Lord Kennet: My Lords, if the building is "disevacuated" will it be occupied by government offices, and, if not, by whom?

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Lord McIntosh of Haringey: My Lords, I am not sure that I understand what my noble friend means by "disevacuated". If he is asking whether the building will be replaced by a government building if it is demolished, the answer is, probably not. If he is asking whether it will be held on to for decanting purposes, the answer is that staff from other departments will work there.

Police and Court Appointments: Declaration of Interests

3.1 p.m.

Lord Burnham asked Her Majesty's Government:

    For how many organisations they require members to declare their membership when applying for posts as magistrates, in the police or as judges.

The Parliamentary Under-Secretary of State, Home Office (Lord Williams of Mostyn): My Lords, magistrates are asked to give details of membership of any organisations or clubs as part of listing their general interests. People applying for appointment as police officers are asked to give details of any voluntary and community work which they have undertaken. Those being considered for appointment as judges are not asked about membership of organisations. In the future those being considered for appointment as members of a police force, the magistracy or the judiciary will be asked specifically whether they are freemasons.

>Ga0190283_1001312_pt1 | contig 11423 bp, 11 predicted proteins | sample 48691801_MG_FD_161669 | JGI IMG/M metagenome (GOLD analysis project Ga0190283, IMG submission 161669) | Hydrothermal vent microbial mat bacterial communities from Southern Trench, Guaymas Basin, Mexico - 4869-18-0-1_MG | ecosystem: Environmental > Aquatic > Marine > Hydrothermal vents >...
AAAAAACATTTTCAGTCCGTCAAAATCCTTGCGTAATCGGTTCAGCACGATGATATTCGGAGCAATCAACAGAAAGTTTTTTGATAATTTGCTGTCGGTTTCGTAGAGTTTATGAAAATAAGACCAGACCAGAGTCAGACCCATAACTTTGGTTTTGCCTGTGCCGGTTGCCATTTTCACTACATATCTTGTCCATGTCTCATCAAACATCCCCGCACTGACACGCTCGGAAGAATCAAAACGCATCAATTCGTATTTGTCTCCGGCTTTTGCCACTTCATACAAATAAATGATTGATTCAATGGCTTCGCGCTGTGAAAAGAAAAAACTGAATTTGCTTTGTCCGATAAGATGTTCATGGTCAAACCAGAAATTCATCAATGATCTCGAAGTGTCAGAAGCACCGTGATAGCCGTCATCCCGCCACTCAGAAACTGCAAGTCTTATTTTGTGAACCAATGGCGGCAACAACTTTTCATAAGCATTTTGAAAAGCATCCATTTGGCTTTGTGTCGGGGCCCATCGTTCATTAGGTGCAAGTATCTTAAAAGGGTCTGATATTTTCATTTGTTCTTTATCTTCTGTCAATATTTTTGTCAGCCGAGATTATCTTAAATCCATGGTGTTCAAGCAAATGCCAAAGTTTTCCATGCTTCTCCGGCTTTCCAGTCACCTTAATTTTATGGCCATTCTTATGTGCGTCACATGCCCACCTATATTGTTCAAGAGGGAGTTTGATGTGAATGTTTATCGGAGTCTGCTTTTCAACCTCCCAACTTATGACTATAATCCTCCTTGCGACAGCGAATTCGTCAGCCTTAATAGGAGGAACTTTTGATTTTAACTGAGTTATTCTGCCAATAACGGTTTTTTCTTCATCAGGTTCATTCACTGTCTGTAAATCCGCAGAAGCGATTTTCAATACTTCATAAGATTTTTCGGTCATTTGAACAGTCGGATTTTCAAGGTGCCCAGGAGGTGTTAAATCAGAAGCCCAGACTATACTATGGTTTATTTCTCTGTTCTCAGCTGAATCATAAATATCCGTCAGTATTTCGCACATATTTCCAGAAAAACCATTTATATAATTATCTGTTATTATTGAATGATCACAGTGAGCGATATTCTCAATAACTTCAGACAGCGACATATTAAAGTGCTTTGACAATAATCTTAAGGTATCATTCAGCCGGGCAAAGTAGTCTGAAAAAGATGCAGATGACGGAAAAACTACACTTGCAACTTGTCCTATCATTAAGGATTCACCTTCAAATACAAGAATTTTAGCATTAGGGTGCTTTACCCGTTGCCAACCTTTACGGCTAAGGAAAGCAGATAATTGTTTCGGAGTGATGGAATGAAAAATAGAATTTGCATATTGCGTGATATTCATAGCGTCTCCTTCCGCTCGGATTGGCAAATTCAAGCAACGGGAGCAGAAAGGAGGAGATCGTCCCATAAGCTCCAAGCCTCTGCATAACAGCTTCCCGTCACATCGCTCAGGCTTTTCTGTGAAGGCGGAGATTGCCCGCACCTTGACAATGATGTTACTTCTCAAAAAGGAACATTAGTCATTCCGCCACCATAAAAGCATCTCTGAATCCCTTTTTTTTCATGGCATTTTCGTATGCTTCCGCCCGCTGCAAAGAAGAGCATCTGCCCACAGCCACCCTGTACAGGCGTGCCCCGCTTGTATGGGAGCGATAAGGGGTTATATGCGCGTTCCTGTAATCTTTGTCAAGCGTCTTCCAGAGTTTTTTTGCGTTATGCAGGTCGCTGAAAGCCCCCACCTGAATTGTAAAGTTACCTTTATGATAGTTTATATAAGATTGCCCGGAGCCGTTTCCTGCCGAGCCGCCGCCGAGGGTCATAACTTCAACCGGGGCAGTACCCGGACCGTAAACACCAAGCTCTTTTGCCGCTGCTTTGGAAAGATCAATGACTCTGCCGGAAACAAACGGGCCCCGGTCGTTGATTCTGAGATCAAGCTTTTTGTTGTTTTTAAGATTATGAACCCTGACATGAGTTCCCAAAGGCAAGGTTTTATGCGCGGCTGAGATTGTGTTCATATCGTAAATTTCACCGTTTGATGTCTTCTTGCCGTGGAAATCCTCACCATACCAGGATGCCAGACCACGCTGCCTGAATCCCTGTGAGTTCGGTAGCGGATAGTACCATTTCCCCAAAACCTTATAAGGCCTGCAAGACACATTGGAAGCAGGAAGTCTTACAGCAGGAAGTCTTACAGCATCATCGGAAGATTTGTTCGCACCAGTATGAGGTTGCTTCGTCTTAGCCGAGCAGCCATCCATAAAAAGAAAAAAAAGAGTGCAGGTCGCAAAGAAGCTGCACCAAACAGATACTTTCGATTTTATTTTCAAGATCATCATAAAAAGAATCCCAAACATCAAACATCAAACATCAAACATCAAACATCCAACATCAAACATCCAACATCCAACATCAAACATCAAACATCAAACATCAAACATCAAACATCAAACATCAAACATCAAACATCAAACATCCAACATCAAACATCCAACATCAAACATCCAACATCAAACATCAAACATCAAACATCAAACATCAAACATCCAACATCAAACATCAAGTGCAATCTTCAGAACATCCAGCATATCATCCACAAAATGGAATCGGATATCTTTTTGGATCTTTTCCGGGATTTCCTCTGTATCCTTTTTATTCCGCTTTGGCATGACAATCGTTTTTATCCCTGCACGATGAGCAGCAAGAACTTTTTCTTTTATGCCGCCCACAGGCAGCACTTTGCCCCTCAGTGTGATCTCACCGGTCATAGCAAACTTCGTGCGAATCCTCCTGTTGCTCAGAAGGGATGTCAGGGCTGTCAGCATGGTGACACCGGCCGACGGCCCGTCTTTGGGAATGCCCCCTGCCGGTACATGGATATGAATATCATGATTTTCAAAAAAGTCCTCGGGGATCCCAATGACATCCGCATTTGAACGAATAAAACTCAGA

Lord Burnham: My Lords, as the Government are keen to enshrine the European Convention on Human Rights into UK law, how does that tie in with the Minister's stated intention to discriminate against freemasons, and freemasons alone?

Lord Williams of Mostyn: My Lords, it is not a case of discriminating against freemasons. I take it that the noble Lord is referring to Article 8 of the European Convention on Human Rights which concerns respect for private and family life, but that is within the corresponding balance of the freedom and rights of others.